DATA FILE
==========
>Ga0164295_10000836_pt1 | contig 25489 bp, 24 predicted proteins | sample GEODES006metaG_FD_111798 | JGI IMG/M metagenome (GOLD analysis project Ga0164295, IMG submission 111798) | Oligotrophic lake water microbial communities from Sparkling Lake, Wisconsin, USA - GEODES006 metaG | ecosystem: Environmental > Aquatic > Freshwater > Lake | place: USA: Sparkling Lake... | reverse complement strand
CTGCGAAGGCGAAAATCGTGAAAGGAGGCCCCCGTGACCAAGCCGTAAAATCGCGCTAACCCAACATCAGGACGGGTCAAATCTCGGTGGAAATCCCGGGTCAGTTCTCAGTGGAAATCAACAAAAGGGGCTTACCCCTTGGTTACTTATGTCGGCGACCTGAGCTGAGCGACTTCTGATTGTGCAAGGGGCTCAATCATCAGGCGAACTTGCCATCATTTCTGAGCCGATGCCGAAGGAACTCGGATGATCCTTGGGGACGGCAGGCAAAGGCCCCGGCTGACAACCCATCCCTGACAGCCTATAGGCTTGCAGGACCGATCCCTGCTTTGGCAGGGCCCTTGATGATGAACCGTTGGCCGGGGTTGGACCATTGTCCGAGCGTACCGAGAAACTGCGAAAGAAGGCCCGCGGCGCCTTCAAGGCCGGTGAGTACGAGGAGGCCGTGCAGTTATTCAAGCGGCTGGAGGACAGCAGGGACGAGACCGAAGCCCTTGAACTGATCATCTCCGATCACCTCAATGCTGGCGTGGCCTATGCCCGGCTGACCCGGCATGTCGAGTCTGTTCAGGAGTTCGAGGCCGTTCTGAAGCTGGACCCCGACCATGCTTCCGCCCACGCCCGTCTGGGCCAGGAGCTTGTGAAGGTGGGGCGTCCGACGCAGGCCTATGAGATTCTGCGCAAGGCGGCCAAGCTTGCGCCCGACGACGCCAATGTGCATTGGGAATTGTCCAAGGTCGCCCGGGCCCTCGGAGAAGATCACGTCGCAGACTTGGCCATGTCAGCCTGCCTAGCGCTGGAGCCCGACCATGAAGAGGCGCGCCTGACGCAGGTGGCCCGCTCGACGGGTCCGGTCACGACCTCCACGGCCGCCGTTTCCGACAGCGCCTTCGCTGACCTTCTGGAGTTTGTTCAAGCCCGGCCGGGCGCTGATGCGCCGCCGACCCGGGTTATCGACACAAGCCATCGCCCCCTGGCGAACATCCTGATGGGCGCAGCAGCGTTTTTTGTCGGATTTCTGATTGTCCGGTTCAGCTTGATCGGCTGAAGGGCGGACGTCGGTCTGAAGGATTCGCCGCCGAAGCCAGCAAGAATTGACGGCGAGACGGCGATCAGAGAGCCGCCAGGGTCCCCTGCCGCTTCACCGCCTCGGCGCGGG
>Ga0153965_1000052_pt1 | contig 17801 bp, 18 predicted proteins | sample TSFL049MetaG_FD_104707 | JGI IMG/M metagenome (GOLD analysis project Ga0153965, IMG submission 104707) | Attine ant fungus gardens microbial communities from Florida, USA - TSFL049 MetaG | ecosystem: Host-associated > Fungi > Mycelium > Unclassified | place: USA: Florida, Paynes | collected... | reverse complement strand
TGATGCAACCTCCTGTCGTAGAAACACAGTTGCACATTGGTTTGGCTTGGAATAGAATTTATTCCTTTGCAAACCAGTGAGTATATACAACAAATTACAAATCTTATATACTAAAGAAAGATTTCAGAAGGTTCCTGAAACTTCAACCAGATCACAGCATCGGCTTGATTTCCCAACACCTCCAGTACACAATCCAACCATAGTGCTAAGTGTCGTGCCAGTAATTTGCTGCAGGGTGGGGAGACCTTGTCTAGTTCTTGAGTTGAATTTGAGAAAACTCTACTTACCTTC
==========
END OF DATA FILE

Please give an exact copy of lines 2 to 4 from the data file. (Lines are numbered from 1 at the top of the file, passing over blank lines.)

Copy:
CTGCGAAGGCGAAAATCGTGAAAGGAGGCCCCCGTGACCAAGCCGTAAAATCGCGCTAACCCAACATCAGGACGGGTCAAATCTCGGTGGAAATCCCGGGTCAGTTCTCAGTGGAAATCAACAAAAGGGGCTTACCCCTTGGTTACTTATGTCGGCGACCTGAGCTGAGCGACTTCTGATTGTGCAAGGGGCTCAATCATCAGGCGAACTTGCCATCATTTCTGAGCCGATGCCGAAGGAACTCGGATGATCCTTGGGGACGGCAGGCAAAGGCCCCGGCTGACAACCCATCCCTGACAGCCTATAGGCTTGCAGGACCGATCCCTGCTTTGGCAGGGCCCTTGATGATGAACCGTTGGCCGGGGTTGGACCATTGTCCGAGCGTACCGAGAAACTGCGAAAGAAGGCCCGCGGCGCCTTCAAGGCCGGTGAGTACGAGGAGGCCGTGCAGTTATTCAAGCGGCTGGAGGACAGCAGGGACGAGACCGAAGCCCTTGAACTGATCATCTCCGATCACCTCAATGCTGGCGTGGCCTATGCCCGGCTGACCCGGCATGTCGAGTCTGTTCAGGAGTTCGAGGCCGTTCTGAAGCTGGACCCCGACCATGCTTCCGCCCACGCCCGTCTGGGCCAGGAGCTTGTGAAGGTGGGGCGTCCGACGCAGGCCTATGAGATTCTGCGCAAGGCGGCCAAGCTTGCGCCCGACGACGCCAATGTGCATTGGGAATTGTCCAAGGTCGCCCGGGCCCTCGGAGAAGATCACGTCGCAGACTTGGCCATGTCAGCCTGCCTAGCGCTGGAGCCCGACCATGAAGAGGCGCGCCTGACGCAGGTGGCCCGCTCGACGGGTCCGGTCACGACCTCCACGGCCGCCGTTTCCGACAGCGCCTTCGCTGACCTTCTGGAGTTTGTTCAAGCCCGGCCGGGCGCTGATGCGCCGCCGACCCGGGTTATCGACACAAGCCATCGCCCCCTGGCGAACATCCTGATGGGCGCAGCAGCGTTTTTTGTCGGATTTCTGATTGTCCGGTTCAGCTTGATCGGCTGAAGGGCGGACGTCGGTCTGAAGGATTCGCCGCCGAAGCCAGCAAGAATTGACGGCGAGACGGCGATCAGAGAGCCGCCAGGGTCCCCTGCCGCTTCACCGCCTCGGCGCGGG
>Ga0153965_1000052_pt1 | contig 17801 bp, 18 predicted proteins | sample TSFL049MetaG_FD_104707 | JGI IMG/M metagenome (GOLD analysis project Ga0153965, IMG submission 104707) | Attine ant fungus gardens microbial communities from Florida, USA - TSFL049 MetaG | ecosystem: Host-associated > Fungi > Mycelium > Unclassified | place: USA: Florida, Paynes | collected... | reverse complement strand
TGATGCAACCTCCTGTCGTAGAAACACAGTTGCACATTGGTTTGGCTTGGAATAGAATTTATTCCTTTGCAAACCAGTGAGTATATACAACAAATTACAAATCTTATATACTAAAGAAAGATTTCAGAAGGTTCCTGAAACTTCAACCAGATCACAGCATCGGCTTGATTTCCCAACACCTCCAGTACACAATCCAACCATAGTGCTAAGTGTCGTGCCAGTAATTTGCTGCAGGGTGGGGAGACCTTGTCTAGTTCTTGAGTTGAATTTGAGAAAACTCTACTTACCTTC